The most practical and cost effective way to deal with a noise nuisance would be to approach your neighbour directly and politely and tell them of the problem. If you are unable to reach an amicable solution, you should consider appointing a mediator to achieve resolution to the dispute or report the matter to the Environmental Management Authority. As with most legal matters it is sensible to try all avenues to resolve a matter before a court is approached. Should you have exhausted all of the above methods to no avail then you are able to take legal action.
Use of Land
Sometimes neighbours may object to the use of land by one of their neighbours or proposes to make use of the land, or the type, size or colour of a building that is to be erected on the land, usually because:
- it is, or will be out of character with, or different from the rest of the area
- it may lower land values
- the building will be too tall, block the sun, obstruct the view or, even though it is on the other side of the boundary, be too close
- the building work may damage the neighbour’s land
- it is causing, or will cause, parking problems.
In some situations, what the neighbour is doing or proposing to do is contrary to some private right of the adjoining owner. These rights usually arise by agreement (it may be an agreement between previous owners) in the form of easements and covenants which appear on the land title documents. For example, if there is an agreement between a number of land owners not to put up a certain type of fence (a restrictive covenant), one adjoining owner will have a private right against another. Similarly, there may be a private agreement (as there normally is between owners of terrace houses) to mutually support each other’s walls (a cross easement of support). There may be an agreement which ensures open access to light and air, or which prevents building on a certain part of a block of land.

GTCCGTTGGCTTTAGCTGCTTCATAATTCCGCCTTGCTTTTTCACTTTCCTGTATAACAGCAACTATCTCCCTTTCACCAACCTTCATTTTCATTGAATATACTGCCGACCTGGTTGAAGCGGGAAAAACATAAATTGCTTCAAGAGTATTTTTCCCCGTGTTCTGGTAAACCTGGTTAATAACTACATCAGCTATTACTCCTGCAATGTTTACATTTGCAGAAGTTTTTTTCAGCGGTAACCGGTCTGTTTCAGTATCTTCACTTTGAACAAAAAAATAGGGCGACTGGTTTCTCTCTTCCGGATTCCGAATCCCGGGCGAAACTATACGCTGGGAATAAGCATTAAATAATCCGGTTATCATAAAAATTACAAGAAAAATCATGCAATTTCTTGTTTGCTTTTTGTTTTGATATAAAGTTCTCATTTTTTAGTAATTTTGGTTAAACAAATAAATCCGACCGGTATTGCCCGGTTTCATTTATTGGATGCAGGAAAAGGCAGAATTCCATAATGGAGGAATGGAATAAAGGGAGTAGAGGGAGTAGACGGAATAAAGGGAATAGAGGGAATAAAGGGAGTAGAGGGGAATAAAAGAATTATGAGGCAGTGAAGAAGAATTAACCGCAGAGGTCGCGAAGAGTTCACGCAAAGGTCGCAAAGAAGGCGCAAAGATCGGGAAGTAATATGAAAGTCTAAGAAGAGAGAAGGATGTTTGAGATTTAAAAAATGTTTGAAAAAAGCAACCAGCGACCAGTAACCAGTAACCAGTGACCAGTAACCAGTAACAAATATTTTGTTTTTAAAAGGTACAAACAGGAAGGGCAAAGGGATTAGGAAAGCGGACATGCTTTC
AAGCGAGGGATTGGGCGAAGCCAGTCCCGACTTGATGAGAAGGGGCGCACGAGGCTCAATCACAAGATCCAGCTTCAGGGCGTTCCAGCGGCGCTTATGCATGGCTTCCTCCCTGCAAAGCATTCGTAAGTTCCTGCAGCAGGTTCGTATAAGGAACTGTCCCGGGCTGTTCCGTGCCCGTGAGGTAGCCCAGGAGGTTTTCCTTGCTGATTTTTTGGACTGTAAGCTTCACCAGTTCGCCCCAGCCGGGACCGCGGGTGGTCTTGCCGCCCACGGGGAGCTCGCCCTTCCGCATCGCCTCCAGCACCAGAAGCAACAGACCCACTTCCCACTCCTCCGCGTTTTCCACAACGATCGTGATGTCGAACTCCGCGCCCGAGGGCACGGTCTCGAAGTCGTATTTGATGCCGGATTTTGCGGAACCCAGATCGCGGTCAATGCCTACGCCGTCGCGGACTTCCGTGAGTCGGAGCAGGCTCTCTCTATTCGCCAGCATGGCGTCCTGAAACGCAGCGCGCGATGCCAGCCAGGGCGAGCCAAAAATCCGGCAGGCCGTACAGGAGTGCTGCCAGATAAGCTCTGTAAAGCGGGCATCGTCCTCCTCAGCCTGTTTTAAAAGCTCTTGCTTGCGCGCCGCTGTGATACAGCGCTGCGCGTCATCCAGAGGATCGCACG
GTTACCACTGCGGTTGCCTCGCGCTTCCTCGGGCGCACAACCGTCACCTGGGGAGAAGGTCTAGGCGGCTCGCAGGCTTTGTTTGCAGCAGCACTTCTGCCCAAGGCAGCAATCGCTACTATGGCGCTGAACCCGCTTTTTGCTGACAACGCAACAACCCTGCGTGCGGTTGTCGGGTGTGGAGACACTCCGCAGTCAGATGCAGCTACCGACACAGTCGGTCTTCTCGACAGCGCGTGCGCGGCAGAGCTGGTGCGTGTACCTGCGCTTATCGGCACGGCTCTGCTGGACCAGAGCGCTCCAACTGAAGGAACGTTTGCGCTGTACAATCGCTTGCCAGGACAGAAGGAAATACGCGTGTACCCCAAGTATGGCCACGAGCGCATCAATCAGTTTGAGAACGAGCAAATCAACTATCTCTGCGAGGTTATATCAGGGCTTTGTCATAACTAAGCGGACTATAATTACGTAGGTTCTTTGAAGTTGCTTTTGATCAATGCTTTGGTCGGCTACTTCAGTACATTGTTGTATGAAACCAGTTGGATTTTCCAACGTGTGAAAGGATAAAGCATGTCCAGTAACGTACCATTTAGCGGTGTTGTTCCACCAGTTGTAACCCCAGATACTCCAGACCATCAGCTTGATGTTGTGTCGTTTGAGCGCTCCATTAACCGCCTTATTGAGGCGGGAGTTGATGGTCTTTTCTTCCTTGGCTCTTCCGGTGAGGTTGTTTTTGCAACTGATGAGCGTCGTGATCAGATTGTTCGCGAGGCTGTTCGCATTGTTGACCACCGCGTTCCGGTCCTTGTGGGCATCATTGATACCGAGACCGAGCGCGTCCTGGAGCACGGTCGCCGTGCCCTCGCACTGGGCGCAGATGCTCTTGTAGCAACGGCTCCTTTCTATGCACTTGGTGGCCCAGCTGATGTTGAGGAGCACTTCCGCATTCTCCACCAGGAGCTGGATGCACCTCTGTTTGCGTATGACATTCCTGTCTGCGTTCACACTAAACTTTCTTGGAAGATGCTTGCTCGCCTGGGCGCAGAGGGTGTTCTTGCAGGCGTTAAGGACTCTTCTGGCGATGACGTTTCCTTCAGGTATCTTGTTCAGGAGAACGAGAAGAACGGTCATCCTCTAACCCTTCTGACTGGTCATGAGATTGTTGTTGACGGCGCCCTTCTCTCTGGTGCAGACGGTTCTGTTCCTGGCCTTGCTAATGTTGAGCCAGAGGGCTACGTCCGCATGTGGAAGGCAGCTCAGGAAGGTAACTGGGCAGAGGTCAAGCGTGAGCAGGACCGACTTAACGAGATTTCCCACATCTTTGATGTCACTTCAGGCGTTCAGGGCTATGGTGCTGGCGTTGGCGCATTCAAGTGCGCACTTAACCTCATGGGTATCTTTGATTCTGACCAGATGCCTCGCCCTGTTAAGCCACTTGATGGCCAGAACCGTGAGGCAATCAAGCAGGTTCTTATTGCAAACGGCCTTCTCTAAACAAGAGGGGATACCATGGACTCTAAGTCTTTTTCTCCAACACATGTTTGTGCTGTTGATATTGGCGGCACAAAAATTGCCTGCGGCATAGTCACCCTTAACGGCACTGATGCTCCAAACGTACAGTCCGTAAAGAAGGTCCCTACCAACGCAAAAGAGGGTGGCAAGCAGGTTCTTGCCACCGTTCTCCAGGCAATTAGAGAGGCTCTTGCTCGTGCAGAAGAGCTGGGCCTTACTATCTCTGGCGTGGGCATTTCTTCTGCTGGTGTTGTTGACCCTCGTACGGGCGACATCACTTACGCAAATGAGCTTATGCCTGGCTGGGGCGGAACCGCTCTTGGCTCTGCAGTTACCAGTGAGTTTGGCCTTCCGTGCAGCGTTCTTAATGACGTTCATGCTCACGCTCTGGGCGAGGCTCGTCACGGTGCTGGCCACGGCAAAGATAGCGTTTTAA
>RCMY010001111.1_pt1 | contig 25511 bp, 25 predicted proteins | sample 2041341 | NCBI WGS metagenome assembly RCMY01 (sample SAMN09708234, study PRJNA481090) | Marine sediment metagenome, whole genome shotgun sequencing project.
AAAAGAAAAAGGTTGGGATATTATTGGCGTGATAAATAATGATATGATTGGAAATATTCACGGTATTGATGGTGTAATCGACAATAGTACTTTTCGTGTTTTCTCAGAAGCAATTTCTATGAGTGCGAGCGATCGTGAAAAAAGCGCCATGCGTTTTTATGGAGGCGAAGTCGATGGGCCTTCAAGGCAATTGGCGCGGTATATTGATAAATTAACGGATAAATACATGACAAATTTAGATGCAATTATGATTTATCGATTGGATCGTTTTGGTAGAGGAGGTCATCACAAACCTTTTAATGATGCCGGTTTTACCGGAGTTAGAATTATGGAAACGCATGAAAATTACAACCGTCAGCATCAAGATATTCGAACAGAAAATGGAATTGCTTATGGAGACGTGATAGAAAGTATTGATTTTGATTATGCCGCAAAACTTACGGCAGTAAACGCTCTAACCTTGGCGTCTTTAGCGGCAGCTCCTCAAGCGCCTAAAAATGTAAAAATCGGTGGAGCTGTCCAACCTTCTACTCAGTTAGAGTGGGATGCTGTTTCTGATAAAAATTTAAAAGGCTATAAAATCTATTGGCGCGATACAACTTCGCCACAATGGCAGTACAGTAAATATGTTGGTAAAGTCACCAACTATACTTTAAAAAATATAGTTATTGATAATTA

If these types of private rights are infringed, a person may go to court to seek compensation or an order to stop the offending activity.
Where a neighbour persists with an activity in contravention of planning requirements and the County will not take action to prevent this illegal use, any citizen may complain to the Ombudsman that the County or Government departments have not done their duty.
Peaceful neighbour, peaceful life
There are many types of neighbours and different kinds of disputes, but one thing we all agree on is that a polite but direct discussion about any issue can often and will most likely resolve the problem. Having neighbours has its own advantage and disadvantage however you will find that the advantages of having neighbours are more than the disadvantages. Such as having someone with an extra pair of eyes on your property when you are away, the famous ‘cup of sugar’ in case of in emergency – whether it be a quick jumpstart to a flat battery or a trip to the hospital in the case of bigger emergencies.
Even if it is merely a friend to enjoy a rugby game on a Saturday – neighbours could potentially become your best friends.
After all, your home is your most valuable asset and it is important to ensure that you get along with your neighbours and that you can return home to a harmonious environment with no conflict at the end of each day, so always be considerate and lodging a complaint, take a moment to reflect on situations where you might also have been or could be on the other side of the fence.